The second factor Ikemizu points to is the continuing depreciation of the Japanese yen. He noted that the yen began 2023 at 131 yen to the U.S. dollar, and it has since depreciated to 150:1, a devaluation of approximately 8.7%. “Combined with inflationary pressures, Japanese investors are increasingly concerned about holding yen in their bank accounts,” he said. “While the safety of bank deposits has traditionally been the preference of older generations, just holding bank deposits is no longer a safeguard against the depreciating value of yen. More investors are now viewing gold as a hedge against inflation and yen depreciation.”
Ikemizu said that gold investment in Japan has continued to rise even as prices have set new all-time highs. “This new investment purpose effectively explains the trend of Japanese buying gold despite historically high prices,” he said.
Gold retail demand is increasing despite sharply higher prices (Source: UBS)
The third key reason that explains Japan’s burgeoning interest in gold investment is the modification of the Nippon Investment Saving Account (NISA), which is based on the British ISA model, and was introduced in 2014. “Individuals who use NISA are exempt from paying the 20.315% tax on trading profits,” Ikemizu said. “This account, which has a limit of 1.2 million yen and a duration of 5 years, is set to end at the close of this year. The new NISA, which starts in 2024, will allow individuals to invest up to 18 million yen each, with no time limit. This reflects the government’s initiative to move funds from dormant bank deposits into investments.”
Ikemizu said that many people, including himself, never bothered to open NISA accounts because they considered the limits too small and the potential benefits negligible. “However, the new 18-million-yen limit with no time constraint changes the landscape entirely,” he said. “More and more investors are now opening current NISA accounts as they can have both the 1.2 million and the new 18 million, preparing for the expanded framework starting 4 January 2024.”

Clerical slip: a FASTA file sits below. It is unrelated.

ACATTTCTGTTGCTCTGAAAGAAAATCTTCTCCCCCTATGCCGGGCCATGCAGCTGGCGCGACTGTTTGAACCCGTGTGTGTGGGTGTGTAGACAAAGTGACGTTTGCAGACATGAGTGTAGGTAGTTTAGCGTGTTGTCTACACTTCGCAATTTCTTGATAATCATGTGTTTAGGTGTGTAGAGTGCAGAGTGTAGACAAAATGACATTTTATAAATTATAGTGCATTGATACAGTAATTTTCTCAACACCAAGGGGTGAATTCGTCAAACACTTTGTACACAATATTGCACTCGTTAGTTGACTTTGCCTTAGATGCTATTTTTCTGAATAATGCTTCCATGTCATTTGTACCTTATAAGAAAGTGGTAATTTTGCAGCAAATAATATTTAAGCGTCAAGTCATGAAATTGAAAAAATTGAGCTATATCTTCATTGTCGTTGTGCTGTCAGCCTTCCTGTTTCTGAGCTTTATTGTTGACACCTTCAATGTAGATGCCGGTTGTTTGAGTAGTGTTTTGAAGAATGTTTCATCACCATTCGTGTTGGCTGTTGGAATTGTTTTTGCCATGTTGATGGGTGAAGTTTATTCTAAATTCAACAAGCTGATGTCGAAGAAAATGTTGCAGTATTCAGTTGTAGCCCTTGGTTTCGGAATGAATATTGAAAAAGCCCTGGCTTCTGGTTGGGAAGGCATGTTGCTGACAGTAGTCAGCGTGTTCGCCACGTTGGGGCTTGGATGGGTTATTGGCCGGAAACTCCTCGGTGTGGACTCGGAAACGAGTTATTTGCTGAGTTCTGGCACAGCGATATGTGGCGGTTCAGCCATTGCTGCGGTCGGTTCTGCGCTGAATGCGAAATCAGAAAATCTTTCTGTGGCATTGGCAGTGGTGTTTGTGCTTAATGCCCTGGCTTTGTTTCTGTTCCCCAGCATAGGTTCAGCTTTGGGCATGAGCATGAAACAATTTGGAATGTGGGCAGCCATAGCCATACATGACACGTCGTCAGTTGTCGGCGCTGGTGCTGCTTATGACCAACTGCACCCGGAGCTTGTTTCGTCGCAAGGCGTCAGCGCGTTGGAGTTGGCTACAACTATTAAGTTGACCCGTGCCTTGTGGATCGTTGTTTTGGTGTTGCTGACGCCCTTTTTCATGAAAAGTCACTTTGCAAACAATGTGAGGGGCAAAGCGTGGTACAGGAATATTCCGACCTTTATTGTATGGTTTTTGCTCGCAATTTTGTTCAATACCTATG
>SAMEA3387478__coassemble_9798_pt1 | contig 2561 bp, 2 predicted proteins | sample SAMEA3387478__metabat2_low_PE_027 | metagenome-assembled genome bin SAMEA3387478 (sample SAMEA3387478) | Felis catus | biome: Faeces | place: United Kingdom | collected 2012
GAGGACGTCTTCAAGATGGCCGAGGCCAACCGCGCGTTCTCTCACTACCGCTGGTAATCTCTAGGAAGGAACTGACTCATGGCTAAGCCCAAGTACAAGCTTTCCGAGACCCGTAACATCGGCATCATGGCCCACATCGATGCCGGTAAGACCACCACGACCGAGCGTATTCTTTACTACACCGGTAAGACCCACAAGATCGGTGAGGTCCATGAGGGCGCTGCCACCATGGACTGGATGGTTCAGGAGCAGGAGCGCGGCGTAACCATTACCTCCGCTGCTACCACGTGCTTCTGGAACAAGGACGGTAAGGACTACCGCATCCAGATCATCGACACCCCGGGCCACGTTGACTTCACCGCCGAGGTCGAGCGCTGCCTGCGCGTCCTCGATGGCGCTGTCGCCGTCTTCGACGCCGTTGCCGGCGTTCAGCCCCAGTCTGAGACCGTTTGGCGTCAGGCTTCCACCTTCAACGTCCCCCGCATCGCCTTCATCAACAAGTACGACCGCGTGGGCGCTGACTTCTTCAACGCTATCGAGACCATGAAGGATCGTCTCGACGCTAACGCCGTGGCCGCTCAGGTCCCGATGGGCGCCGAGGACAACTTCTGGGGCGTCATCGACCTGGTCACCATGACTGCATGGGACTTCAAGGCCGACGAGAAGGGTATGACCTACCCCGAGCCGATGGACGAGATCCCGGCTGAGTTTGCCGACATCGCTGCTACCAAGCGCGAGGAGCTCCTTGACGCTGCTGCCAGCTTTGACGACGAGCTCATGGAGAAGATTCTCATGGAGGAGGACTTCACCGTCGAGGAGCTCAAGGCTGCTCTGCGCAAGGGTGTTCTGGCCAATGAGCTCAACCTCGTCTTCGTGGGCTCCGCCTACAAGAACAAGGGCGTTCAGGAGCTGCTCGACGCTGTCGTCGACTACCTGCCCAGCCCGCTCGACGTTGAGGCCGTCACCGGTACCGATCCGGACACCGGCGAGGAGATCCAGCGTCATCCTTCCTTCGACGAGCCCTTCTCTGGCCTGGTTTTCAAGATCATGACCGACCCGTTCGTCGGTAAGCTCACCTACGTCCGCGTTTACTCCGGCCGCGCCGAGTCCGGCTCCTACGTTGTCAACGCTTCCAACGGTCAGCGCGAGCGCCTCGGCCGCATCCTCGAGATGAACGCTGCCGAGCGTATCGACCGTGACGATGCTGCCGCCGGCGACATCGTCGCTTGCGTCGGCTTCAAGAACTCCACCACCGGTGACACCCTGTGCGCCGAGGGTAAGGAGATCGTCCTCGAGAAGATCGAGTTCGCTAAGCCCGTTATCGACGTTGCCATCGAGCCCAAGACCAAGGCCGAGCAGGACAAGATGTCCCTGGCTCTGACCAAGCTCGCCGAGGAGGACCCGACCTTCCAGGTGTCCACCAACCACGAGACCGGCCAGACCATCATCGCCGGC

The new NISA program includes four gold, three platinum, two silver, one palladium and one precious metals basket fund. “In addition to physical gold products, we can naturally expect more investment funds to flow into precious metals from Japanese investors,” he said. “In fact, this trend is already underway with the Gold ETF, as most new investment in to it is coming from current NISA accounts.”
Ikemizu said he expects this trend to gain momentum in 2024 under the new NISA program’s significantly larger framework. “The Japanese gold market is undergoing a paradigm shift,” he concluded.
Japanese Gold ETF balance – continuously increasing despite higher prices (Source: Mitsubishi UFJ Trust and Banking)